The South African automotive industry has stepped up to the plate to ensure that car parts are reusable and recyclable. More than 80% of a vehicle is able to be recycled nowadays; from used oil and old tyres to metal and battery components, the proportion of modern vehicles that can be reused is steadily increasing.
This is according to Jakkie Olivier, the chief executive officer (CEO) of the Retail Motor Industry Organisation (RMI). South African automotive manufacturers are investing heavily in research and development to make cars more sustainable. These brands and other automotive components manufacturers are working alongside the RMI to push sustainability.
“Working car parts – either during its life or when the entire car is disposed of – are first salvaged,” explains Olivier. Parts such as batteries, tyres and wing mirrors that are still functional are sold as spare parts. Unusable parts are either recycled or disposed of by licensed waste management providers to minimise any environmental impacts.
Formex is also invested in minimising its environmental impact. The company holds an ISO 14001 environmental certification – an internationally recognised certification that is awarded to companies that set up, maintain and improve on their environmental policies. Formex reduces the impact of its production processes on the environment by reducing waste and implementing sustainable business practices.
Hazardous motor waste needs to be handled properly
Used motor oil can be collected and refined into new oil-based products for use in other industries, such as fuels for furnaces. Used oil is a hazardous substance and, therefore, needs to be handled by licensed waste management providers that adhere to the strict environmental laws in place.
“Other hazardous materials such as battery acid are required to be contained and disposed of in a manner which prevents environmental damage at a hazardous waste containment facility,” says Olivier. Used car parts are only sent to landfill as a last resort if they cannot be recycled or repurposed. Car manufacturers are also pushing to use more recycled plastics in their new vehicle interiors.
South African service stations and panel beaters are subjected to strict criteria, set out by European original equipment manufacturer (OEM) approval programmes, to ensure hazardous waste materials are disposed of properly. Most of these service stations are affiliated with the South African Motor Body Repairers Association (SAMBRA).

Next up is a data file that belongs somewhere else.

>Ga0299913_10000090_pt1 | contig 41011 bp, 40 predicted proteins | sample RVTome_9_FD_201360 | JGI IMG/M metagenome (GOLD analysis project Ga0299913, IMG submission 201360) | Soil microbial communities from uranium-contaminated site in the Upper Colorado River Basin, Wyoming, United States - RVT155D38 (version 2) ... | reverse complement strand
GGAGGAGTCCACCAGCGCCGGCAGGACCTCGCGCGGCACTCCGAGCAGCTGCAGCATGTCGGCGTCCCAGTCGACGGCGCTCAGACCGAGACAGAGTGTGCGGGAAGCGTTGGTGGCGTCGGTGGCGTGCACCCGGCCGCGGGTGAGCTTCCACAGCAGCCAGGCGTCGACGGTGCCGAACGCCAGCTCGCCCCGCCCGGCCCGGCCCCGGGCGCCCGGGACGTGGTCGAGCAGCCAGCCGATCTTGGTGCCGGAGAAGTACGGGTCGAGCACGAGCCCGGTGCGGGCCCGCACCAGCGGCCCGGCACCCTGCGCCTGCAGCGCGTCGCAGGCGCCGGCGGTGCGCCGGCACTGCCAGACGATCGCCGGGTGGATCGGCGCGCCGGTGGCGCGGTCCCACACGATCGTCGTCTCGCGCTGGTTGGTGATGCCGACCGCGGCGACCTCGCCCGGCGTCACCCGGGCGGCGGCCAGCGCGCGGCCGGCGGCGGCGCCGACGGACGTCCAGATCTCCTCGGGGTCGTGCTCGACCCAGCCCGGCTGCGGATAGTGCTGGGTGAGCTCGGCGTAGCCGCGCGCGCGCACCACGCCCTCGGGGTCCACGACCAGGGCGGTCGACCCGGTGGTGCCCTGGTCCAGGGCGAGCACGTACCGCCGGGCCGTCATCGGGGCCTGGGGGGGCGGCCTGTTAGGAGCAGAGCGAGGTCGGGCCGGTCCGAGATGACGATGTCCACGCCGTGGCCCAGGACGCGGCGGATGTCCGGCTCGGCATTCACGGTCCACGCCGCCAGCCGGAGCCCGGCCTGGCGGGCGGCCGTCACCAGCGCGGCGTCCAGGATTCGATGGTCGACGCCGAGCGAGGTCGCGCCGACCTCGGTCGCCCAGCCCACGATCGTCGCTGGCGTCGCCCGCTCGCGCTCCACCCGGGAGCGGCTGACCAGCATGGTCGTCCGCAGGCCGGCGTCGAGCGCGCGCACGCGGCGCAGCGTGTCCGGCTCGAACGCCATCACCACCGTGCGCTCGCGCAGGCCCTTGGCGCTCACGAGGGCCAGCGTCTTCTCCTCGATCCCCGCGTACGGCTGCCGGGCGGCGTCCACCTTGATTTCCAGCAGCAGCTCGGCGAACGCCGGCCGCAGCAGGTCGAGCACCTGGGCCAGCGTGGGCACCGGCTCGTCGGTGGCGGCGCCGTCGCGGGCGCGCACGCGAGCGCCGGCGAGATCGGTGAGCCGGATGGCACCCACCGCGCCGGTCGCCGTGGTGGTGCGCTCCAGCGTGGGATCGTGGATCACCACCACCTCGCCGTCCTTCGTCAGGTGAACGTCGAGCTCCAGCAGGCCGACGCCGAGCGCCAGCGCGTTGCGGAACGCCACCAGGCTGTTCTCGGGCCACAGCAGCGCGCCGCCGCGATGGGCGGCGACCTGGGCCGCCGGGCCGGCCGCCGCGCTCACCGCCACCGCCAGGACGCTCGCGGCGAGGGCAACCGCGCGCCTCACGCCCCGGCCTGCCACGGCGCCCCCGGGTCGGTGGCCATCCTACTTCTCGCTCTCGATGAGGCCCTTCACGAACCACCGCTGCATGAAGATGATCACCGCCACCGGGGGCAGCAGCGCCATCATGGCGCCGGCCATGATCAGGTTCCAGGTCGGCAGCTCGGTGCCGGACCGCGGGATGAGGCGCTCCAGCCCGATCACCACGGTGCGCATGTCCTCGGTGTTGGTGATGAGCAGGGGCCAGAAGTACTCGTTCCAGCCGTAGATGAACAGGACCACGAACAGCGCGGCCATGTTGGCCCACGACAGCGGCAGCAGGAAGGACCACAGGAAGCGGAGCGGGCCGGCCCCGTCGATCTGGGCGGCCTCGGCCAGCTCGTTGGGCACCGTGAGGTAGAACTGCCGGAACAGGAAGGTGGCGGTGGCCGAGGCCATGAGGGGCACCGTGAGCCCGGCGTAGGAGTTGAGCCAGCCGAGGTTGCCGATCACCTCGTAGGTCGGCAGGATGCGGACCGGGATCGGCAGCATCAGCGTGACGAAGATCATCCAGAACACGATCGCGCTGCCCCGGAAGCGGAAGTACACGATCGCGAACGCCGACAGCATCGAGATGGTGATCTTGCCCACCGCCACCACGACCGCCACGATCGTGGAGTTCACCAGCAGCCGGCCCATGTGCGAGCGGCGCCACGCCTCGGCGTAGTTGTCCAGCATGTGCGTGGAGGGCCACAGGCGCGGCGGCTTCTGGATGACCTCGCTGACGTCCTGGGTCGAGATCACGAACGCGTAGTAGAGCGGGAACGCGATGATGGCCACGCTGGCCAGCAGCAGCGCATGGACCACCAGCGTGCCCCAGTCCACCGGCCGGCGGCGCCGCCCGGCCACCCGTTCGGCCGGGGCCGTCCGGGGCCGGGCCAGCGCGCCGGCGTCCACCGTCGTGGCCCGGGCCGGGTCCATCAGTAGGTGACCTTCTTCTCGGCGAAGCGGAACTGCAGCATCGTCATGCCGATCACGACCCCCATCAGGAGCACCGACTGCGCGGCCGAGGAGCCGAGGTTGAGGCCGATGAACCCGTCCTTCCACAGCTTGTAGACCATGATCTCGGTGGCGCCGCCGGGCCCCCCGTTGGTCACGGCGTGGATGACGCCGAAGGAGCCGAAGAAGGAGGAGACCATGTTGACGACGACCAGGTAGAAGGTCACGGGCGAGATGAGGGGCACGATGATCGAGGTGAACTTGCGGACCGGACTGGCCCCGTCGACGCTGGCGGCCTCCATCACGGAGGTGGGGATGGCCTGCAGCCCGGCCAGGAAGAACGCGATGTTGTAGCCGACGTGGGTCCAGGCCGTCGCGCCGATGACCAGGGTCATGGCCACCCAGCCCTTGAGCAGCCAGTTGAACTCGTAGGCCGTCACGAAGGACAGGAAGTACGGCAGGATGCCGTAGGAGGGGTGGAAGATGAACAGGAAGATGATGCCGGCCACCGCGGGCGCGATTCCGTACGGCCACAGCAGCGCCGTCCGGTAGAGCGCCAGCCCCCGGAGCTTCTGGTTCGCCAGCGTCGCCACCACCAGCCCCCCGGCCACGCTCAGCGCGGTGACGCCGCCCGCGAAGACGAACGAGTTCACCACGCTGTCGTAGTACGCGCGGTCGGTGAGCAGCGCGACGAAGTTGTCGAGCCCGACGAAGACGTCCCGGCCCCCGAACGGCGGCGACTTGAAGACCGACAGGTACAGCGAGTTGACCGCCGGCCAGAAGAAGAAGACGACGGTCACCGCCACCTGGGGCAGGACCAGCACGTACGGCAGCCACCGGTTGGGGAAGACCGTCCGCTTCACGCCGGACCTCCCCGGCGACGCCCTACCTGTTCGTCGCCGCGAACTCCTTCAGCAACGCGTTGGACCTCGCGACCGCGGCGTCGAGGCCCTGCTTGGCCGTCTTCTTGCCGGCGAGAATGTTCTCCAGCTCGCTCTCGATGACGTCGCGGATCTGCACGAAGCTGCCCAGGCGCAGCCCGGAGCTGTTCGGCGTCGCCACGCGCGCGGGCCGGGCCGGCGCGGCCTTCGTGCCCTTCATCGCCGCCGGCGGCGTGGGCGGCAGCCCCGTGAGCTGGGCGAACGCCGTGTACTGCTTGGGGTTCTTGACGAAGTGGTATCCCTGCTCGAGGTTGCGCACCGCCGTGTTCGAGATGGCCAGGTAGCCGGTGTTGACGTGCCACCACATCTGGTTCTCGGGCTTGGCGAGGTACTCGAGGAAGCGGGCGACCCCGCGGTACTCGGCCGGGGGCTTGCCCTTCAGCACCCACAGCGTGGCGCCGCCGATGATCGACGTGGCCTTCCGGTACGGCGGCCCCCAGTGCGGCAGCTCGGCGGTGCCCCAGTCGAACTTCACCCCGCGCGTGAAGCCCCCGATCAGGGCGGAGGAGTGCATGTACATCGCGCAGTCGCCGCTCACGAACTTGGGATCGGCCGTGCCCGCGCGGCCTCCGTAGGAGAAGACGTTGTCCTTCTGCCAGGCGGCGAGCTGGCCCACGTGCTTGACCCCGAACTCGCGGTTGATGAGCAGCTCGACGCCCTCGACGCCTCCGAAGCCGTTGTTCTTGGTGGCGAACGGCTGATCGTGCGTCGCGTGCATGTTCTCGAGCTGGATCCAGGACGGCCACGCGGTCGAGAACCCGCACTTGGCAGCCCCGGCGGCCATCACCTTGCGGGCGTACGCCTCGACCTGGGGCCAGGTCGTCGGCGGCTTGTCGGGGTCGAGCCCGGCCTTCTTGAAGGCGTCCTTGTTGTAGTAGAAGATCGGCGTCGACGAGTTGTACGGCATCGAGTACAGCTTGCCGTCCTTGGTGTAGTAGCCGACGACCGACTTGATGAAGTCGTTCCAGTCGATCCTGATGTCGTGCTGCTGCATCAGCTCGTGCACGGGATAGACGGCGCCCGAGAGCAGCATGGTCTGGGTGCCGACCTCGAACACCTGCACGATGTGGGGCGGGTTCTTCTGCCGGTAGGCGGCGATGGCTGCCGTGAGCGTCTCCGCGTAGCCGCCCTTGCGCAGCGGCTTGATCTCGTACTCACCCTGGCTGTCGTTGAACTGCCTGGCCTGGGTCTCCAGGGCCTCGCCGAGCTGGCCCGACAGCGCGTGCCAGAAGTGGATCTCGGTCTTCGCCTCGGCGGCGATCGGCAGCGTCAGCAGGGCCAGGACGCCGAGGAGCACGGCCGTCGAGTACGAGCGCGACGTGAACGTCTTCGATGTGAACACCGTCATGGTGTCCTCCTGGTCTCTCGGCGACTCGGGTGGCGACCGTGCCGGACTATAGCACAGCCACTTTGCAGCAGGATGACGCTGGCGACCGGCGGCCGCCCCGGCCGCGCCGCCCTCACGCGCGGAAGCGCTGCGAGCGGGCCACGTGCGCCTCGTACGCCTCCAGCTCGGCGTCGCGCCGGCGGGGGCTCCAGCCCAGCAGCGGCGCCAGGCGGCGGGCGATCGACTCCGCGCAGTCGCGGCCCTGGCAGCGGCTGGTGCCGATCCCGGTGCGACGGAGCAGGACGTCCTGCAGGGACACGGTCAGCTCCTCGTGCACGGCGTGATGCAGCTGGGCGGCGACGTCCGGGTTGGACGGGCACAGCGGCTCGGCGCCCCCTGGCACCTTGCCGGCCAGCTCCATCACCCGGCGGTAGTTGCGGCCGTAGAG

“SAMBRA members make up the majority of these [service stations and panel beaters]. In addition, SAMBRA sets a high local compliance level for all members not approved through the OEM process,” says national director of SAMBRA, Richard Green.
Automotive industry making headway with environmental sustainability
Olivier believes that the local automotive industry is making great progress towards a green future. Not only are vehicle manufacturers making rapid developments in electric and hybrid technologies, but they are also investing in sustainable practices and materials.
Vehicles are becoming far more efficient and safer. New materials allow car designs to be drastically improved to improve aerodynamics, reduce emissions and make them more impact-resistant. Aluminium and carbon fibre are some of the newer materials that car manufacturers prefer to use.
“Green is not a buzzword anymore, but a standard to which the automotive industry must strictly adhere. Sustainability has now become an integral part of the standards that define the automotive industry,” concludes Olivier.
Formex Industries is a metal forming and assembly company that supplies a variety of complex products to the local automotive industry and export market. The company is based in the Nelson Mandela Bay metropole, South Africa’s foremost region for automotive manufacturing and export.
Formex specialises in producing components for the catalytic converter industry, as well as metal components and assemblies for the various vehicles. Formex aims to become one of the foremost suppliers for the South African automotive industry by 2035, aligning itself with the South African Automotive Masterplan (SAAM) which takes effect in 2020.
Formex is a Level 2 B-BBEE supplier with over 80% black ownership, of which more than 40% are black women. The company is owned by Deneb Investments Limited – a subsidiary of Hosken Consolidated Investments Limited (HCI) – one of South Africa’s biggest true B-BBEE companies listed on the Johannesburg Stock Exchange (JSE).